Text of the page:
Dear Black People

Dear Black People,

I just wanted to write to say I am sorry about Michael Brown, Eric Garner, Tamir Rice, and the others too numerous too list.

About Brown, the process that resulted in a decision not to indict Darren Wilson was so unusual as to appear rigged. Prosecutors rarely cross-examine and express skepticism about their pro-indictment witnesses. They also typically do not launch a wide-ranging investigation into all the possible explanations for the alleged crime. Nor do they fail to instruct the grand jury about the charges they are seeking. For that matter, state prosecutors, including those in Missouri, can charge defendants without going through a grand jury at all. Even we white people, who fail to see so much of the bias that affects you, can see that this proceeding was, for lack of a more polite word, f*cked up. As the details seep about about the failure to indict Daniel Pantaleo, Eric Garner’s killer, the story appears to be similar. A grand jury, the saying goes, can indict a ham sandwich. But apparently a grand jury cannot indict a white police officer for killing an unarmed African American man.

And I am sorrier still for the conditions that surround the deaths of all these African American men. They include the high rate at which police kill young black men generally. They include the continuing inequality of income, wealth, employment, and education for black people. They include the government and private sector’s role in all of these phenomena: our history of redlining African American and integrated neighborhoods, our history of disinvesting in public institutions in ways that have discriminatory effects, our history of eliminating public sector jobs that benefit rising working and middle class African Americans, our history of disproportionate criminal prosecution and sentencing, and most of all, for the fact that none of this is only history. It is our present too.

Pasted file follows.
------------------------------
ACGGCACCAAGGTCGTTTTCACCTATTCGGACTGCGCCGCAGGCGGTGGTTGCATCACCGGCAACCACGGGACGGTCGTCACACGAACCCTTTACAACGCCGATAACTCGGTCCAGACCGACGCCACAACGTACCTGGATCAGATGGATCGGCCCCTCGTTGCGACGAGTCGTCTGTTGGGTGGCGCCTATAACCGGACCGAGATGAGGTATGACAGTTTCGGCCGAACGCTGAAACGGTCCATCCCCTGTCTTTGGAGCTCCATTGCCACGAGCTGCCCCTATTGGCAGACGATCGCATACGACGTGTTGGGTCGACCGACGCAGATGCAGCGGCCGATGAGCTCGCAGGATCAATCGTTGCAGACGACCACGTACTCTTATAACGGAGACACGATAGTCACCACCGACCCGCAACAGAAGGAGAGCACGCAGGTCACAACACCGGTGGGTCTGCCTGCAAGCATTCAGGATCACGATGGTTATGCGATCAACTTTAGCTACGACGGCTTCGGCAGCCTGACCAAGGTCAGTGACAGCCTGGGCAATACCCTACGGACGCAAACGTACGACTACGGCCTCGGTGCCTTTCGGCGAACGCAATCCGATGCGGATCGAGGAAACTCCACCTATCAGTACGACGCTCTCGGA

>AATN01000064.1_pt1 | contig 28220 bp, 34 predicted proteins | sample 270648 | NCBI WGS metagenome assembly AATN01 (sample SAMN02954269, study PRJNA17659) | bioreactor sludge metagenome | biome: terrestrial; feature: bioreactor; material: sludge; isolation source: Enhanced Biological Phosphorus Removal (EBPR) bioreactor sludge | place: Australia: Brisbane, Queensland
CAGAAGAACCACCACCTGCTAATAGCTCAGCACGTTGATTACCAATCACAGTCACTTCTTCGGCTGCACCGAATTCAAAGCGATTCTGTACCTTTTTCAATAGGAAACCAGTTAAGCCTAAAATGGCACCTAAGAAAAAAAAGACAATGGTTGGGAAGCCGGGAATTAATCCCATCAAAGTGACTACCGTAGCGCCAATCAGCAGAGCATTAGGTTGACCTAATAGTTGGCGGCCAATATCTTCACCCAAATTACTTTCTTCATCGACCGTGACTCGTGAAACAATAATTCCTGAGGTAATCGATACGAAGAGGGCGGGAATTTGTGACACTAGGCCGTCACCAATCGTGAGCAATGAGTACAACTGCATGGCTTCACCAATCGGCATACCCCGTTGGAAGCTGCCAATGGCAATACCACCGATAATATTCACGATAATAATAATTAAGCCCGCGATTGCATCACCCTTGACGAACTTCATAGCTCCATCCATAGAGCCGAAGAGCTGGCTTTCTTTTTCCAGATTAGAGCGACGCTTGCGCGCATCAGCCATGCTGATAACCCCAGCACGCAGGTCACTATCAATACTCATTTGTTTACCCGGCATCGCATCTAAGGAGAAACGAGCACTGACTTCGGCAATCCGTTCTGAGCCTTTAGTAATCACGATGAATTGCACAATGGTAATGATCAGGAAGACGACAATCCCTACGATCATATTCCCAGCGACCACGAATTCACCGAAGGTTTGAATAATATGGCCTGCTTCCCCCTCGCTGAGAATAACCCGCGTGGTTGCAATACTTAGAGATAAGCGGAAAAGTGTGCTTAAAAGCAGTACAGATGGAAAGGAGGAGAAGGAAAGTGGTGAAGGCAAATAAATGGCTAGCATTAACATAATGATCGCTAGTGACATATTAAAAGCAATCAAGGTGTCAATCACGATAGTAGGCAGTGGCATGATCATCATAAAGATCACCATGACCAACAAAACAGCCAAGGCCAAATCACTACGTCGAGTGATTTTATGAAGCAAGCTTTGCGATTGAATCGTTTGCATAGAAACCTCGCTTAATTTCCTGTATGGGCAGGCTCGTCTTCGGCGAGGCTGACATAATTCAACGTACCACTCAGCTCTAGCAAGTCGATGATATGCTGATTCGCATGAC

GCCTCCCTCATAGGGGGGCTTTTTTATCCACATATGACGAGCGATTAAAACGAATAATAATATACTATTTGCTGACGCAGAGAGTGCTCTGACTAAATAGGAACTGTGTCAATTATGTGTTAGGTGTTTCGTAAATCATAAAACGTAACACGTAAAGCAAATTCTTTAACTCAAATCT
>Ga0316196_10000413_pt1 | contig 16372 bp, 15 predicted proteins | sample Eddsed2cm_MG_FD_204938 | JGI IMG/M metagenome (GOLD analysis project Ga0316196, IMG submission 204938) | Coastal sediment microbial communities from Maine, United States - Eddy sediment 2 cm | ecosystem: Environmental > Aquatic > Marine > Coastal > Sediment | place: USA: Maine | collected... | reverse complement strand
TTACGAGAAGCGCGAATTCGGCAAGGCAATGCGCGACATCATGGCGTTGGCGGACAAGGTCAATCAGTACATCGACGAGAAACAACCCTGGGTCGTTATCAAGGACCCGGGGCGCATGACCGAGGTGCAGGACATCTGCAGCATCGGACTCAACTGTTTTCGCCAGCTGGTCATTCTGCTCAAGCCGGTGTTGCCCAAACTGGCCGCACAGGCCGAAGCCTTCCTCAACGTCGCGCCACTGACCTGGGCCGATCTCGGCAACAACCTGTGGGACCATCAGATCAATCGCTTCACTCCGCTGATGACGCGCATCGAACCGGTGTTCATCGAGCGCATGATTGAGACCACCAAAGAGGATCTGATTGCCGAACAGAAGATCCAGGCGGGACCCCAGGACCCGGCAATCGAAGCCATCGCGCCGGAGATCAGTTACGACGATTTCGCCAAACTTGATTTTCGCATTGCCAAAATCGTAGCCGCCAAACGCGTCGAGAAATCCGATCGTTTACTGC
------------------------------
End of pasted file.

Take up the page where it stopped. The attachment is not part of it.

I am sorry that much of this has gotten worse, not better, under the watch of our nation’s first African American president. Many of us, if I might speak across the racial divide for a moment, had great hope that President Obama would lead us all to a more honest understanding of race and its continuing role in subordinating millions of African Americans. But instead, his presidency seems to have brought out the worst in some of our fellow citizens. Their racism against him has made it harder to address the structural barriers to equality–inadequate health care, drastically unequal education, huge disparities in wealth, and so on–that compound racial discrimination. To be clear, I do not blame the President for the entrenchment of racial discrimination. Yet it is a grievous disappointment that his election did not signify the beginning of something better, something closer to the erasure of the color line. But it did not.

I am sorry that your sons and daughters are not safe, that they cannot goof off, go shopping, rent apartments, walk or drive in some neighborhoods, and myriad other everyday activities, without your worrying about them. Will they come home? Will they get arrested? Will they have that first moment of realizing they are different, that the world views them differently, that they are less free?

Finally, I am sorry to be writing to you as a group. I know you are not one big family, a monolith that experiences everything the same way. I do know that. But I also know that white people have not kicked their habit of racism, of not seeing what is inconvenient and unsettling to see. So, dear Black People, I have little to offer other than these words and the hope that some day, through conflict, struggle, the hard work of politics and the occasional soaring communion of high ideals, we may reach a day when we white people get it– when no one is disposable, when everyone matters, and everyone gets justice.

With respect and love, White Person

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1 Response to Dear Black People

  1. Hello. I hope more readers read this.

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